What are some of your favorite things to do?
Write, read, walk, cats, travel

Do you have a favorite author? Favorite book?
I enjoy reading a variety of authors and books. I wrote a blog post about some of them that can be read here:

Who are some of your other favorite authors to read?
Nora Roberts, Mary Higgins Clark, Sandra Brown, and other romantic suspense authors, although I do like to read other genres and debut books.

What do you think of critique groups in general?
I think they can be helpful if they are moderated properly

Where do you see yourself in five years?
Hopefully, on a bestseller list but, even more importantly, with an agent and a large publisher. I would like to see my books available in a variety of formats to a wide audience.

How long have you been writing - have you always wanted to be a writer?
As I said earlier, I’ve been writing since second grade and have always wanted to be a writer. I put it on the backburner when I became a librarian, but I think my experience in that field has only furthered my interest and credentials.

How many books have you written, how many have been published?
I’ve written at least five books. I completed some others when I was younger, but they are handwritten in notebooks and not on computer. I also have a few partially completed books typed in Word that I want to finish eventually, and many short stories. I currently have two published books with a third coming out soon.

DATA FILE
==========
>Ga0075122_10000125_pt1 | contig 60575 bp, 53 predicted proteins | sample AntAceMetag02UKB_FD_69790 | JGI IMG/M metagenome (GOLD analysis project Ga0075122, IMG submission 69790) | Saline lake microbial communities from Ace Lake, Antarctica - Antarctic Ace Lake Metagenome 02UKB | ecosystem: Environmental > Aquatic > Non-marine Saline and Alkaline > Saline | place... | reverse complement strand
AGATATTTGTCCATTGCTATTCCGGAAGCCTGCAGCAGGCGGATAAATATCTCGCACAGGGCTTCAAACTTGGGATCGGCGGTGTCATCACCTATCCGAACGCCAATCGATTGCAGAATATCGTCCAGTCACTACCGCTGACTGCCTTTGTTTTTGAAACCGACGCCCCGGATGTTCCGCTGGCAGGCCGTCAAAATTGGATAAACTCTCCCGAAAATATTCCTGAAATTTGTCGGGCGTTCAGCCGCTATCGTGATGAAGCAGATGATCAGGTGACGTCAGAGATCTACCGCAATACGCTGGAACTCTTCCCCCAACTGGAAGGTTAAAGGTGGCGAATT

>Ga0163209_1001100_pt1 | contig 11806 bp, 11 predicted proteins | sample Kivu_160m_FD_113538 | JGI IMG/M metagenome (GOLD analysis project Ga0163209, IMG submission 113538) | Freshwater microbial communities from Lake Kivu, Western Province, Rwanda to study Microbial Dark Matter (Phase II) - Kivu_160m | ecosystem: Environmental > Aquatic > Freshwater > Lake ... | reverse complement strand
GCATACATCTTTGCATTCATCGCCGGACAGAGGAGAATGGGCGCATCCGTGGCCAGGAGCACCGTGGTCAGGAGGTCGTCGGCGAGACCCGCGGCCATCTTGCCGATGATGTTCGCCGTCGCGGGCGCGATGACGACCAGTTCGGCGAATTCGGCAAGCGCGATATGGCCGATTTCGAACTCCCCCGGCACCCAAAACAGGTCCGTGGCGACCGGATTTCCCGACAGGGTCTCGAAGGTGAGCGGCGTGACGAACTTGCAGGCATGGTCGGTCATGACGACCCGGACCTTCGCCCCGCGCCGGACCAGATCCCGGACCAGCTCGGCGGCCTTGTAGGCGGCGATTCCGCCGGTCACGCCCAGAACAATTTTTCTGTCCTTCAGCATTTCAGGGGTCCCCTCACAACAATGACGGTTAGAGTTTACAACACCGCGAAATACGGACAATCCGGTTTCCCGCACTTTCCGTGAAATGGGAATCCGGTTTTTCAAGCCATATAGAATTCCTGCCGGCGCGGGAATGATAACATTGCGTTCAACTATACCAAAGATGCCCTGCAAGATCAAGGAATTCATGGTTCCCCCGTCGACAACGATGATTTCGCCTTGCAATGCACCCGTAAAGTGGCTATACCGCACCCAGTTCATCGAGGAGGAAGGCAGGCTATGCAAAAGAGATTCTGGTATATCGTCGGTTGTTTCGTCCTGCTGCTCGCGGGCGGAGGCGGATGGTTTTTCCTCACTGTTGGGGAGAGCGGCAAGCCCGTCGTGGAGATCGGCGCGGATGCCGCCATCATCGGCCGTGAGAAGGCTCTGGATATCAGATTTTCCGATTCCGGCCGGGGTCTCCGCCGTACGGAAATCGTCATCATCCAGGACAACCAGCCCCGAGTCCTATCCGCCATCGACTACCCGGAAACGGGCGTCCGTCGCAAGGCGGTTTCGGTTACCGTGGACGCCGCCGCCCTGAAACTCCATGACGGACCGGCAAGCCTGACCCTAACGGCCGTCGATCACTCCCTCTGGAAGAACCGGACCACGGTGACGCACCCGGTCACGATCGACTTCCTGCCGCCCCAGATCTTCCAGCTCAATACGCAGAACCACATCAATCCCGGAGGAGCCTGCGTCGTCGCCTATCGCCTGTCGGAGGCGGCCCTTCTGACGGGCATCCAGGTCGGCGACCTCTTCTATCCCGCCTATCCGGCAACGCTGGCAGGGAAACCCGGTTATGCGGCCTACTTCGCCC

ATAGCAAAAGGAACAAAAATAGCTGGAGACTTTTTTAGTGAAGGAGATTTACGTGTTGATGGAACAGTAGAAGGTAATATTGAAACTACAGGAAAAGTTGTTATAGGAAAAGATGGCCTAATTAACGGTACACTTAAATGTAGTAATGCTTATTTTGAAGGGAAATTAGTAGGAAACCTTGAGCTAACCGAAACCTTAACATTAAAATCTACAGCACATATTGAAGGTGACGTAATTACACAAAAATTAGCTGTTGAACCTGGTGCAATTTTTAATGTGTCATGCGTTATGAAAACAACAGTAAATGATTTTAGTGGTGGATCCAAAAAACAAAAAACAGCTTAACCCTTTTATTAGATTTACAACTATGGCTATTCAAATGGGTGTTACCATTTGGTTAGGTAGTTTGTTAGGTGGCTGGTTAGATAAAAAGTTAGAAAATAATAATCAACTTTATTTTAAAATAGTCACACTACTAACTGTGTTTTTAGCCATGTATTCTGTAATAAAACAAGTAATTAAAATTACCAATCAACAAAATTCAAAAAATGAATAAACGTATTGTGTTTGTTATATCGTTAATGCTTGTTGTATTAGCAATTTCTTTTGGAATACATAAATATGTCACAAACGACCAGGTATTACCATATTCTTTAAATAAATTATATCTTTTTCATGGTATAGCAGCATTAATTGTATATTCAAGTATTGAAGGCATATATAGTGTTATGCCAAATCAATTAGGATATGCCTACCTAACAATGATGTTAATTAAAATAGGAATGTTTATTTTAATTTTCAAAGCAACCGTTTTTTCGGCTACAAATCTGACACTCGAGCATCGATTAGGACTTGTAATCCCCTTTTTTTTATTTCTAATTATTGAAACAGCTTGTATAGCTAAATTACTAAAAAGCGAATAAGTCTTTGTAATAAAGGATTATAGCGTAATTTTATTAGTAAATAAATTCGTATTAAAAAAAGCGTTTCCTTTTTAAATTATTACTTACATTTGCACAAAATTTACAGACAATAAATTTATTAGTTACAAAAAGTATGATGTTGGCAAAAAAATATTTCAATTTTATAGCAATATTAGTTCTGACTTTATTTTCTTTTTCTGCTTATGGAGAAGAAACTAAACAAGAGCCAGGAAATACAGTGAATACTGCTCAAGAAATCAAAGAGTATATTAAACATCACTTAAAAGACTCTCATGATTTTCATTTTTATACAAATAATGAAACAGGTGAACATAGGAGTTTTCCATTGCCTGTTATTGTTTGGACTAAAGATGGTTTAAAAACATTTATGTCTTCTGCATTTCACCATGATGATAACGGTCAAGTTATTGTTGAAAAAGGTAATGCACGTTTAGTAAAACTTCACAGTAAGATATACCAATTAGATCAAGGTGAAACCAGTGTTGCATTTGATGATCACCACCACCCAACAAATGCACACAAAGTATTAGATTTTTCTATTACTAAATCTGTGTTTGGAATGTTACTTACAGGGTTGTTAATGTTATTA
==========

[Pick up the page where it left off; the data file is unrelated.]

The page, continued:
After you've written your book and it's been published, do you ever buy it and/or read it?
I bought my last book with Amazon points, but I have not actually sat down to read it completely again. I’ve read parts of all my books, as I read excerpts during authors talks that I give.

Among your own books, have you a favorite book? Favorite hero or heroine?
I don’t want to sound immodest here, but I like all my books and heroes/heroines. I don’t create unlikeable main characters, although some of them have problems, as we all have. However, the manuscript I just completed, Sea Scope, is different than my others and one I believe may be of interest to an agent. I’m taking my time working on it before I submit it anywhere.

What book for you has been the easiest to write? The hardest? The most fun?
They’ve all been about the same challenge to write, but the hardest part has been the editing. I think my first book, the self-published one, CLOUDY RAINBOW, was the most personally fulfilling to me. Although I didn’t sell a lot of copies, the storyline involved the loss of my cat, and there were scenes that went back to my college days. It was all fictionalized, of course, but much of it was based on my own experience.

Which comes first, the story, the characters or the setting? What are the elements of a great romance for you?